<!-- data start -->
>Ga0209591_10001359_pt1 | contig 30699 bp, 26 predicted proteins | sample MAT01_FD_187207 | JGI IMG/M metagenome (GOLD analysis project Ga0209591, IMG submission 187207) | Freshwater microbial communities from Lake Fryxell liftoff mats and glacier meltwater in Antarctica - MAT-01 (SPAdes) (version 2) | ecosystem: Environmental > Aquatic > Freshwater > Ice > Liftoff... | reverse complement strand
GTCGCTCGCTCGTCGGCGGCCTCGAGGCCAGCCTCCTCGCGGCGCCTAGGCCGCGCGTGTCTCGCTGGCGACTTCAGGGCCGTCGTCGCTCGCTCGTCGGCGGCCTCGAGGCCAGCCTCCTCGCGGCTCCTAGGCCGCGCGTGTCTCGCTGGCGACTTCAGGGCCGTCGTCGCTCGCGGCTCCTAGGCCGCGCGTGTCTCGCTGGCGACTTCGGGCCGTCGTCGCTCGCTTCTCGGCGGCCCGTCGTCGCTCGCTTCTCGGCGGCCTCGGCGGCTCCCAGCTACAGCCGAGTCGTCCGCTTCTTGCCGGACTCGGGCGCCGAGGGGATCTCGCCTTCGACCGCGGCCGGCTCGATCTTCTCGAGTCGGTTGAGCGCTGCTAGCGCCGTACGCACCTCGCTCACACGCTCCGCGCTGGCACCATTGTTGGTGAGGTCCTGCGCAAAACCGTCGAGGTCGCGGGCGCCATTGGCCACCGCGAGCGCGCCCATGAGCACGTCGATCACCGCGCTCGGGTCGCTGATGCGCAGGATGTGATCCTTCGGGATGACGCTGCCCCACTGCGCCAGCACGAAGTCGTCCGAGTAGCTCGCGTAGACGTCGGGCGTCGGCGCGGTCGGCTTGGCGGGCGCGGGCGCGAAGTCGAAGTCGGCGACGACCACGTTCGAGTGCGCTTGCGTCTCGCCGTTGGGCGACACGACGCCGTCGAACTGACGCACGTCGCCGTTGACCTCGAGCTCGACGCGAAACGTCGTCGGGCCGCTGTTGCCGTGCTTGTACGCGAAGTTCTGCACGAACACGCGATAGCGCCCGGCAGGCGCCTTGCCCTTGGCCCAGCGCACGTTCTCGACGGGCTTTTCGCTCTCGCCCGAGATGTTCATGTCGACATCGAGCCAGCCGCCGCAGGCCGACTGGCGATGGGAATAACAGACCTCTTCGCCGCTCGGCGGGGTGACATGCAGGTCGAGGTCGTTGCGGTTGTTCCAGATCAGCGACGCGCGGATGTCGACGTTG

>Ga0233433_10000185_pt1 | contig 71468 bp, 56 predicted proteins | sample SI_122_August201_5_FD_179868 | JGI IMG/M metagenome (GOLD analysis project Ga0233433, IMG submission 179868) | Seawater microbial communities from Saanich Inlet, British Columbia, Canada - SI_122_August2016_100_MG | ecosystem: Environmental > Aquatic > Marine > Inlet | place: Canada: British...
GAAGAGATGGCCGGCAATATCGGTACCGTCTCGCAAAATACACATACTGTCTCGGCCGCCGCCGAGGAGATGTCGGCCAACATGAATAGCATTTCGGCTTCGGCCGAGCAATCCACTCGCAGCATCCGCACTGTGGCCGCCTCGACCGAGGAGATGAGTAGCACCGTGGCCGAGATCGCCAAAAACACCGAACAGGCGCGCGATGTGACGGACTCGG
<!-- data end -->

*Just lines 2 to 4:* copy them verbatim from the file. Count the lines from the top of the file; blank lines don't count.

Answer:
GTCGCTCGCTCGTCGGCGGCCTCGAGGCCAGCCTCCTCGCGGCGCCTAGGCCGCGCGTGTCTCGCTGGCGACTTCAGGGCCGTCGTCGCTCGCTCGTCGGCGGCCTCGAGGCCAGCCTCCTCGCGGCTCCTAGGCCGCGCGTGTCTCGCTGGCGACTTCAGGGCCGTCGTCGCTCGCGGCTCCTAGGCCGCGCGTGTCTCGCTGGCGACTTCGGGCCGTCGTCGCTCGCTTCTCGGCGGCCCGTCGTCGCTCGCTTCTCGGCGGCCTCGGCGGCTCCCAGCTACAGCCGAGTCGTCCGCTTCTTGCCGGACTCGGGCGCCGAGGGGATCTCGCCTTCGACCGCGGCCGGCTCGATCTTCTCGAGTCGGTTGAGCGCTGCTAGCGCCGTACGCACCTCGCTCACACGCTCCGCGCTGGCACCATTGTTGGTGAGGTCCTGCGCAAAACCGTCGAGGTCGCGGGCGCCATTGGCCACCGCGAGCGCGCCCATGAGCACGTCGATCACCGCGCTCGGGTCGCTGATGCGCAGGATGTGATCCTTCGGGATGACGCTGCCCCACTGCGCCAGCACGAAGTCGTCCGAGTAGCTCGCGTAGACGTCGGGCGTCGGCGCGGTCGGCTTGGCGGGCGCGGGCGCGAAGTCGAAGTCGGCGACGACCACGTTCGAGTGCGCTTGCGTCTCGCCGTTGGGCGACACGACGCCGTCGAACTGACGCACGTCGCCGTTGACCTCGAGCTCGACGCGAAACGTCGTCGGGCCGCTGTTGCCGTGCTTGTACGCGAAGTTCTGCACGAACACGCGATAGCGCCCGGCAGGCGCCTTGCCCTTGGCCCAGCGCACGTTCTCGACGGGCTTTTCGCTCTCGCCCGAGATGTTCATGTCGACATCGAGCCAGCCGCCGCAGGCCGACTGGCGATGGGAATAACAGACCTCTTCGCCGCTCGGCGGGGTGACATGCAGGTCGAGGTCGTTGCGGTTGTTCCAGATCAGCGACGCGCGGATGTCGACGTTG

>Ga0233433_10000185_pt1 | contig 71468 bp, 56 predicted proteins | sample SI_122_August201_5_FD_179868 | JGI IMG/M metagenome (GOLD analysis project Ga0233433, IMG submission 179868) | Seawater microbial communities from Saanich Inlet, British Columbia, Canada - SI_122_August2016_100_MG | ecosystem: Environmental > Aquatic > Marine > Inlet | place: Canada: British...
GAAGAGATGGCCGGCAATATCGGTACCGTCTCGCAAAATACACATACTGTCTCGGCCGCCGCCGAGGAGATGTCGGCCAACATGAATAGCATTTCGGCTTCGGCCGAGCAATCCACTCGCAGCATCCGCACTGTGGCCGCCTCGACCGAGGAGATGAGTAGCACCGTGGCCGAGATCGCCAAAAACACCGAACAGGCGCGCGATGTGACGGACTCGG